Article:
Arts feature

Model villages aren't just for kids

Model villages deliver a cheerful jolt to unexamined notions about our own place – and size – in the world, says Richard Bratby

25 July 2020

9:00 AM

25 July 2020

9:00 AM

When you leave Bekonscot, the world looks different. The semis and grass verges of suburban Beaconsfield seem slightly wrong: too large, too assertive. It takes a minute or two to adjust your perspective — to size yourself up, or bring the surrounding houses down. In that moment, you experience the sensation described by Will Self in Scale, his morphine-addled hymn to Britain’s most celebrated model village: ‘Some people lose their sense of proportion; I’ve lost my sense of scale.’

Well, supply your own lockdown metaphor. As we emerge, muzzy-headed, from extended voyages around our own living rooms, the government’s recent announcement that we are now free to visit ‘amusement arcades, outdoor skating rinks, social clubs and model villages’ sounded like a bizarre bureaucratic afterthought. In fact, Bekonscot’s one-way system of paths was in place long before any notion of social distancing. The whole scaled-down landscape of towns, industries, harbours and hills was designed to be enjoyed from outdoors.

One week after reopening, it was certainly being enjoyed. A small boy almost combusted on the spot as one of Bekonscot’s endlessly circuiting model trains hurtled out of the shrubbery: ‘There’s another!’ Adults were reading aloud the punning names on miniature shopfronts: ‘Sam ’n’ Ella’s Meats’; ‘Argue & Twist: Solicitors’. It’s like rinsing your perception in eyewash. The world suddenly looks bright, surprising and slightly off-centre: no small achievement for what’s still generally seen as a kiddie attraction. Self quotes Claude Lévi-Strauss: ‘Alterations in scale sacrifice the sensible in favour of the intelligible.’

The broadcaster and historian Tim Dunn used to work at Bekonscot; he’s since written a history of Britain’s 30 or so surviving model villages. ‘I used to think people only came to Bekonscot with their kids,’ he says. ‘That’s absolutely not true — you’ll often see groups of adults. There are a couple of factors in play. In Europe, “miniature parks” are less twee; adults can admire them for their accuracy. But British model villages are often witty. You’ll see things that you recognise from everyday life, but caricatured.’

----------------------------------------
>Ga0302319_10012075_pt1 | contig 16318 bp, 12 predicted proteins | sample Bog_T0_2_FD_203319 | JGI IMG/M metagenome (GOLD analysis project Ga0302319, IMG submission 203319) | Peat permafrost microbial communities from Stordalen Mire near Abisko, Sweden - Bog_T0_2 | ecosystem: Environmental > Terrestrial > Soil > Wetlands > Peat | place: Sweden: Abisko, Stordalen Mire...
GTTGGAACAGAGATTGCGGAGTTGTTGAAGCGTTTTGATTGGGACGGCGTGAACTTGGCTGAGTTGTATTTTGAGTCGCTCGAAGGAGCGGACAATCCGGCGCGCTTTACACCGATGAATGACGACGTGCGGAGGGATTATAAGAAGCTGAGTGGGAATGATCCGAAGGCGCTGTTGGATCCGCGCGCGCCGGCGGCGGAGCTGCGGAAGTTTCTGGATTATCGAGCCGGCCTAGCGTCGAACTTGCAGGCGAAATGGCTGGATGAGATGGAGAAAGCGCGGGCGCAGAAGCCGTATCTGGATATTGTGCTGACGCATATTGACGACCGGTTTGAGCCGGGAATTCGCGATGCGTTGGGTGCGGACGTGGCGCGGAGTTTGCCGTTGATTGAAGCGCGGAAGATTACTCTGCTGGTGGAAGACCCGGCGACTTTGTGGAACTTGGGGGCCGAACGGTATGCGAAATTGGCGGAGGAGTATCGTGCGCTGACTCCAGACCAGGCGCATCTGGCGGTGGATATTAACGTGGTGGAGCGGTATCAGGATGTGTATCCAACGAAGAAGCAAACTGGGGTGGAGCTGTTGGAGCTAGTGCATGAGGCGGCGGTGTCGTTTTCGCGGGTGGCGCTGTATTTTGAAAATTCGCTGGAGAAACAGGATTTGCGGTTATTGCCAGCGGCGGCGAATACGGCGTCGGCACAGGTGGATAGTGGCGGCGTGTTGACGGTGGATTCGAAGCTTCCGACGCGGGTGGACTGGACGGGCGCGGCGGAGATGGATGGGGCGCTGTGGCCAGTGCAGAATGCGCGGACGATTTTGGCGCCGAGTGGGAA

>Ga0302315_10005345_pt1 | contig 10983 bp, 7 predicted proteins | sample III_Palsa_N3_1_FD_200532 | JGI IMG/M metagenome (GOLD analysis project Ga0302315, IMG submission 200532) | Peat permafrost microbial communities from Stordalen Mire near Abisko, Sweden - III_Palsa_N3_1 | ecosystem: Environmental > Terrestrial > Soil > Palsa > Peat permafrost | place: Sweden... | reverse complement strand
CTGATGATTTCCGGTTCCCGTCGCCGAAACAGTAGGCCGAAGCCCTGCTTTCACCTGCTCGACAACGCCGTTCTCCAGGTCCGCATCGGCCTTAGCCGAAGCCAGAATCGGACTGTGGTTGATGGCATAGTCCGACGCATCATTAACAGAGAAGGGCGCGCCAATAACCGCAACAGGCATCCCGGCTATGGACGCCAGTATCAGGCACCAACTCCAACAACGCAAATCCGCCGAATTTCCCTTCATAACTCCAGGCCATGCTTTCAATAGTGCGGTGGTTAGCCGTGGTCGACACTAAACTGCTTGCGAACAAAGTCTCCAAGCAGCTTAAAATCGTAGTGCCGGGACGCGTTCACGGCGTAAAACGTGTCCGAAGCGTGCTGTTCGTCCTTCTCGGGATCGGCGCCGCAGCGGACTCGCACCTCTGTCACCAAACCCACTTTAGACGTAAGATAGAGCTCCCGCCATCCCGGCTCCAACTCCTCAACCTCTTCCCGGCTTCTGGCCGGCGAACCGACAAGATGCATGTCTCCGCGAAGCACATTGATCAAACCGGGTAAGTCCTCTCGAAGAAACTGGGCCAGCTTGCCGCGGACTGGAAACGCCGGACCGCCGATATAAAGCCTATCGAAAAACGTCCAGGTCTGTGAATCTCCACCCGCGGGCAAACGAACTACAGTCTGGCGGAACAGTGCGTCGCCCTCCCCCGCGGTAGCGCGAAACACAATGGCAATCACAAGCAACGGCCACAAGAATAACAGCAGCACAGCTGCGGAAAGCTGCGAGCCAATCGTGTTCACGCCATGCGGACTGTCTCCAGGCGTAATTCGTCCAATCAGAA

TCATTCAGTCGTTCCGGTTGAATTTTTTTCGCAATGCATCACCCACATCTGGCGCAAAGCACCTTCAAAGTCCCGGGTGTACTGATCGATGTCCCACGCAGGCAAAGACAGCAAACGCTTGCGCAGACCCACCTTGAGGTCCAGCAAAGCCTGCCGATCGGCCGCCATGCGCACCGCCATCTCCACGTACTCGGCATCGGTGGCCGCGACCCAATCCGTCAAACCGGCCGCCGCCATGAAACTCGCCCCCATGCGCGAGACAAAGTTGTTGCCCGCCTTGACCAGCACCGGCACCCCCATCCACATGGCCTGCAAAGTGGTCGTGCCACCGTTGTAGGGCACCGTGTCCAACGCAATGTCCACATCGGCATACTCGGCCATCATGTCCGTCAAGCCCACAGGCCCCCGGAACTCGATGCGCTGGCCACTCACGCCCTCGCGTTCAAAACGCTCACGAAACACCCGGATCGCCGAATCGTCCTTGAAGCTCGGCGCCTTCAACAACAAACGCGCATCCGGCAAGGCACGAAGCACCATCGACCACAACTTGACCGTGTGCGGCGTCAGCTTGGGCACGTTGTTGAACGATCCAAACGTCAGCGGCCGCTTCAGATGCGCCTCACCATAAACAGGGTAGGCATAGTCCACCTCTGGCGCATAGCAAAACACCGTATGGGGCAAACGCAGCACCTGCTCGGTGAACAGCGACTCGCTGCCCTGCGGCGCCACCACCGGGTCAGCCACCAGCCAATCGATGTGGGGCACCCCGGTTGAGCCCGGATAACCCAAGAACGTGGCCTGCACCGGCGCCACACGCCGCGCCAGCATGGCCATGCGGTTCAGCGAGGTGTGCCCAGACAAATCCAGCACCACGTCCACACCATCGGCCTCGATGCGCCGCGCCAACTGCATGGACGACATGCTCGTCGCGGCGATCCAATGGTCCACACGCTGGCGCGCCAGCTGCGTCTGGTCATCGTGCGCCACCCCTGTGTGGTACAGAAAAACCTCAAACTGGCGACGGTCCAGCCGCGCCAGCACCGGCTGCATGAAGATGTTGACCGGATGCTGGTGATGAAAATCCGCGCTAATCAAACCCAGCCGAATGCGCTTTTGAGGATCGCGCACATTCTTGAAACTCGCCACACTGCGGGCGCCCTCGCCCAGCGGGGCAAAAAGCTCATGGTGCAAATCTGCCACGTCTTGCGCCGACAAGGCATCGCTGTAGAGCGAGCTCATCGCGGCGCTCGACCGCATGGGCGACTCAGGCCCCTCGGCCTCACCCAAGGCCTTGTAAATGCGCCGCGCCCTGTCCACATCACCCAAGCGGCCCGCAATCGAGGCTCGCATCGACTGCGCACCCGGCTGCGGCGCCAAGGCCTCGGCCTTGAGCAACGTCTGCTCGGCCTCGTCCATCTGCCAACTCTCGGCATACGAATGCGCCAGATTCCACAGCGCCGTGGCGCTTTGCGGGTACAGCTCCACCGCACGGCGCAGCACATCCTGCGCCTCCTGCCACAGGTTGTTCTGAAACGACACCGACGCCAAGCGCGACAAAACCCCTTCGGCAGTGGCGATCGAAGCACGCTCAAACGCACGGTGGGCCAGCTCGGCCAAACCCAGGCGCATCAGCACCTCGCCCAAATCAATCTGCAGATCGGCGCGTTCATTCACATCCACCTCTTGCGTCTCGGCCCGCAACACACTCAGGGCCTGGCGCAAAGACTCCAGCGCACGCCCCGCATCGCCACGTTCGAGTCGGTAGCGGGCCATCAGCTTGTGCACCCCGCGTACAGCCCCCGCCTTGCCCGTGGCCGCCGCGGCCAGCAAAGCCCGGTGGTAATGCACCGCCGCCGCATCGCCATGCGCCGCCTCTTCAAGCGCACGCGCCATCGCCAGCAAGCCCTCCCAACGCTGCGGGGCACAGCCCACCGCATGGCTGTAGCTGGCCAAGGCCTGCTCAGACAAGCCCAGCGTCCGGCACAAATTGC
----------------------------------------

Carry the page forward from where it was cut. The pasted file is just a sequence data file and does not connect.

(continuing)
And Bekonscot, after all, was the whim of an adult: Roland Callingham, a City accountant who settled in Beaconsfield in the 1920s and commissioned W.J. Bassett-Lowke to build a model railway around his new swimming pool. This was not kids’ stuff. Bassett-Lowke once created a solid silver train set for the Maharaja of Gwalior, and commissioned houses from Rennie Mackintosh and the German modernist Peter Behrens. (One of Bassett-Lowke’s original locomotives still rattles around Bekonscot today, having run more miles in service than many full-size trains.) The public was admitted in 1929: Callingham’s pool became a seaport, though he continued to swim lengths among the miniature piers and liners.

Bekonscot was in the vanguard: for a period in the mid-20th century model villages sprang up everywhere. Some, unquestionably, aspire to the condition of outsider art. For the collector Charles Wade, the model village that he built at Snowshill Manor in Gloucestershire was a natural expression of his arts and crafts ideals. Predating Bekonscot, it’s now being restored by National Trust conservators with the same care that they’d lavish on Knole or Petworth. In Bourton-on-the-Water, model houses were built with Cotswold limestone. ‘It’s a very much more serious village,’ says Dunn. ‘There are no puns, no model people doing silly things. This is where art comes into it — as with a landscape architect or a great garden designer; it’s a way of creating a vision.’